Two little devices that have shown up in my life recently both gave me "wow, this is what the future used to promise" reactions. I know I'm late to the party on the technologies that drive these doodads, but bear with me; I'll try to explore what fundamental delight-and-surprise elements triggered my reaction and the design lessons we can take away and apply to upcoming, more cutting-edge projects.
The first device was the Eton Rugged Ruckus , which my local NPR station was touting pretty constantly throughout their recent fundraising drive. The company describes it as a "solar-powered, Bluetooth-ready, smartphone-charging speaker" (mine came without the lime green accents).
From a previous KQED membership contribution I already have one of those really fun crank/solar-powered radios/phone chargers/sirens. (That siren is loud; don't hit that switch by accident.) So the alternate power source wasn't the, um, source of my future shock.
That came when the Bluetooth connectivity turned out to be so transparent and good as to be almost magic. I've avoided Bluetooth stuff for logical and emotional reasons; the former being that I knew it didn't work as well as the promised "Bluetooth low energy" , the latter being not wanting to be That Guy talking in public into his douchey ear decoration.
But once you've paired the Ruckus to your computer or phone (in my case), you can use either an AirPlay control on your phone or a button on the Ruckus to toggle streaming of any audio. It's really not any different, carrying the Ruckus around versus carrying your phone, but it's all invisibly streaming and therefore magic.
What's the design principle here we can leverage, going forward (to co-opt how marketing and MBA has corrupted an otherwise pretty good language)? First, leverage familiar affordances: the user controls selection and playback through the iTunes or iPhone (or whichever media player), so nothing new to learn that gets between you and your Savage Lovecast). Second, make informed, reasonable decisions about what should happen when users push non-control buttons: if users turn on the paired Ruckus while playing music on the phone, there it is on the Ruckus; if users turn off the Ruckus, the music stops (instead of playing it on that thing you left somewhere else). The new device becomes a one-button extension or proxy, rather than another damn thing to manage. Again: therefore, magic.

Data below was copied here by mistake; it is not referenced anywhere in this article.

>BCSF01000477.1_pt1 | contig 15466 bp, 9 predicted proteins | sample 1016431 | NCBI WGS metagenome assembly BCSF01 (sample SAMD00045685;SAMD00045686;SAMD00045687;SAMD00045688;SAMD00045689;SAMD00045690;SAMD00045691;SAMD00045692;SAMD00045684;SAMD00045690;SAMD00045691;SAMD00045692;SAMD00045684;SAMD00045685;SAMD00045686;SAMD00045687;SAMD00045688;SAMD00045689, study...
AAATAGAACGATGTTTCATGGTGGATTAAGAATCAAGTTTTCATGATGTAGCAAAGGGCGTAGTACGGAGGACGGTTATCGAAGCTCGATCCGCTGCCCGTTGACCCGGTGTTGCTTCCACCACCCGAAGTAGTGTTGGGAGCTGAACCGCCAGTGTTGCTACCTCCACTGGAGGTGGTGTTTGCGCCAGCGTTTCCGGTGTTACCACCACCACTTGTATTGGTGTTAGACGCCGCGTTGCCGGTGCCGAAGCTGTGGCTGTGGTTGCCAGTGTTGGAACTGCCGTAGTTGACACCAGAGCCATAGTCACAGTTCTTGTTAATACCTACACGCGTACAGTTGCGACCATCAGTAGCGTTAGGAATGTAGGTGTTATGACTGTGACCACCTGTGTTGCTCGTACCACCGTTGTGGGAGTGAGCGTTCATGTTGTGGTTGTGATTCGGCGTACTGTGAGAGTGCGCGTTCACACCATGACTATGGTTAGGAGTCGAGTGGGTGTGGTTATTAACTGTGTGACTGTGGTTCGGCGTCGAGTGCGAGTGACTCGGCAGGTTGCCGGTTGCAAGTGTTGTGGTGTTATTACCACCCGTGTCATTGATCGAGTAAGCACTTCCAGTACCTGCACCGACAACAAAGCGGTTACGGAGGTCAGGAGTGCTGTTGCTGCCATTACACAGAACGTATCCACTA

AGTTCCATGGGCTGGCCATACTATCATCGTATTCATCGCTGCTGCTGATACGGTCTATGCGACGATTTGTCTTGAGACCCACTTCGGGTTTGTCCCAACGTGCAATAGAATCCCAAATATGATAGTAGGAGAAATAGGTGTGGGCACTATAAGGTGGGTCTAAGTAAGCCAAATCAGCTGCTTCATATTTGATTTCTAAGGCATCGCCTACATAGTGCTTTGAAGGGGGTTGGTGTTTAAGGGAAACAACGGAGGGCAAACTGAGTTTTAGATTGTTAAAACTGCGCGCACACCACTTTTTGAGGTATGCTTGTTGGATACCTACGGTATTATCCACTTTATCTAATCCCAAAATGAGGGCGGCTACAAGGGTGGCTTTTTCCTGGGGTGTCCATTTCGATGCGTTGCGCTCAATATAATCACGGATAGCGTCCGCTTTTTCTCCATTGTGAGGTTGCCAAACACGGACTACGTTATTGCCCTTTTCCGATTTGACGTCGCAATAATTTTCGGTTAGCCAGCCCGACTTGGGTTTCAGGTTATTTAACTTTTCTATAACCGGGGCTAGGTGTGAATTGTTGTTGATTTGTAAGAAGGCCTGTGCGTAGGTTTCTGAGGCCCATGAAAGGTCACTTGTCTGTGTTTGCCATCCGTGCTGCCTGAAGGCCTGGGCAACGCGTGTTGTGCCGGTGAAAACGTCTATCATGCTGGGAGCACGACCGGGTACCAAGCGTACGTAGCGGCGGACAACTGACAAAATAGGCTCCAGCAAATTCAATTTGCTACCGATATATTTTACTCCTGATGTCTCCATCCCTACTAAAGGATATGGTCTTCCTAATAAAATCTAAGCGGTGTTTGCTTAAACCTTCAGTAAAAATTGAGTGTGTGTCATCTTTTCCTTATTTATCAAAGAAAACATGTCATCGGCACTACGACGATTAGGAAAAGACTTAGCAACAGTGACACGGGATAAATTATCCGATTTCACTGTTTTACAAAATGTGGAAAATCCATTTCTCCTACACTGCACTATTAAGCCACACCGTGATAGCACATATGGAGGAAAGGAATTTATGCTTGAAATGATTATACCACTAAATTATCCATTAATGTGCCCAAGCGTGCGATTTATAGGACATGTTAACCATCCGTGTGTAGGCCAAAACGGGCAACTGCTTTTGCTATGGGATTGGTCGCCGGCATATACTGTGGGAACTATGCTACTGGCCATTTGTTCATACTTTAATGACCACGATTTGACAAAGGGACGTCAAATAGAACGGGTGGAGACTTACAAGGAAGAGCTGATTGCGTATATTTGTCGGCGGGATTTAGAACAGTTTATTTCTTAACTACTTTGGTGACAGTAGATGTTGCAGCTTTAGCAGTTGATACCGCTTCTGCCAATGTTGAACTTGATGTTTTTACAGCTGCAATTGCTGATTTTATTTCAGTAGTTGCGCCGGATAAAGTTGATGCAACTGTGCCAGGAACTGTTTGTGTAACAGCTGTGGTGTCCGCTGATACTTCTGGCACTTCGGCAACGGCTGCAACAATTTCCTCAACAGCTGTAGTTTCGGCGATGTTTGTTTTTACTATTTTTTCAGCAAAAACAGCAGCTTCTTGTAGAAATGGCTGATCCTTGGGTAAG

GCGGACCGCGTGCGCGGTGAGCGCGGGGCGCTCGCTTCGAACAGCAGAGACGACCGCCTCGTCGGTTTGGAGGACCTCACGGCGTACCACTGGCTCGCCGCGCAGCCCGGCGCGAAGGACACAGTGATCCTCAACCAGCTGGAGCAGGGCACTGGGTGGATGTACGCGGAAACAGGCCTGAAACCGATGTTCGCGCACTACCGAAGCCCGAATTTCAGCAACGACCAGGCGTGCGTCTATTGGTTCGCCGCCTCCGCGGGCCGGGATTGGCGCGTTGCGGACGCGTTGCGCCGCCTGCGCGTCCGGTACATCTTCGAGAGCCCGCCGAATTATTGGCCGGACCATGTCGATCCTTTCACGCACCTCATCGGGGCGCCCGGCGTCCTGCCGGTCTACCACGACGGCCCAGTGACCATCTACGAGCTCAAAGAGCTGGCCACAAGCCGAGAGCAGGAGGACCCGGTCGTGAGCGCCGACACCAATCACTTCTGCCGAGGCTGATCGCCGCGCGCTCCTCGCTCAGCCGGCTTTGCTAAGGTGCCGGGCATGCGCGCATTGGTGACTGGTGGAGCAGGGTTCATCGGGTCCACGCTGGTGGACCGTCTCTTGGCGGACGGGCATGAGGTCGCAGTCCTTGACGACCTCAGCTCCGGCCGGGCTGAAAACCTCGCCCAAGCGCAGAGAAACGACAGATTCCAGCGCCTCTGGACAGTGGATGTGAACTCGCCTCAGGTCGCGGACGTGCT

(One potentially complicating option I'd like to see would be a control to turn off or on phone interface sounds when it's streaming to the Ruckus; alert sounds might be a good thing to "always stream", but not the tappy-type of keyboard feedback. Especially since now the sound is coming to you from device other than the one you're typing on.)
The other device is a Garmin Edge 500, which I picked up used from an old schoolmate. This is my first GPS-enabled device aside from my phone. Nope, I haven't even used a rental car with a navigation system.
(Actually, now that I think about it, that's not quite true. Of course our phones today have GPS, and we use that to locate ourselves and map routes. I'm not sure why that never seemed as futuristic; perhaps we think of it as simply a piece of mobile web browsing.)
Perhaps what made the Garmin Edge to FUTURE to me was that I have dealt for over two decades with bike computers that require wheel or crank magnets and pickups, with wiring that snakes over a bike frame. In fact, back in the Avocet days, it was a critical matter of style whether you coiled the cable clockwise or counter-clockwise up your fork and brake cable. A case in point is the installation instructions for a simple, low-end Cateye bike computer:
In comparison, here's the entirety of the hardware you need to put on the bike for the Garmin to work:
(Plus the BarFly mount, sold separately. More future: the BarFly is made from Delrin, and I think it's 3D printed, IIRC. By a company in Sausalito.)
I'm sure my personal future shock was at least partially due to the man-weeks I've put in over the years of aligning wheel magnets and threading cabling; my training buddies laughed when I was visibly amazed that "it just knows I'm moving and where I am!" reaction. Of course, aside from those moments when it didn't because some pesky tree or cloud got between me and a satellite. (See? My bike was talking to a satellite! Tell me that's not the future we always imagined.)
What's the design principle here that can be our takeaway (again, MBAspeak)? At least: it can take a lot of tech and implementation to reduce the tech and implementation you leave incumbent to the user, which makes for such a better user experience. There's always going to be someone who'd rather pop the hood and adjust a carburetor for that optimal ignition, or the open-sourcer who is happy to recompile the kernel for each application installed, but if you can allow me to just get on the damn bike and ride, I'm more likely to appreciate the experience.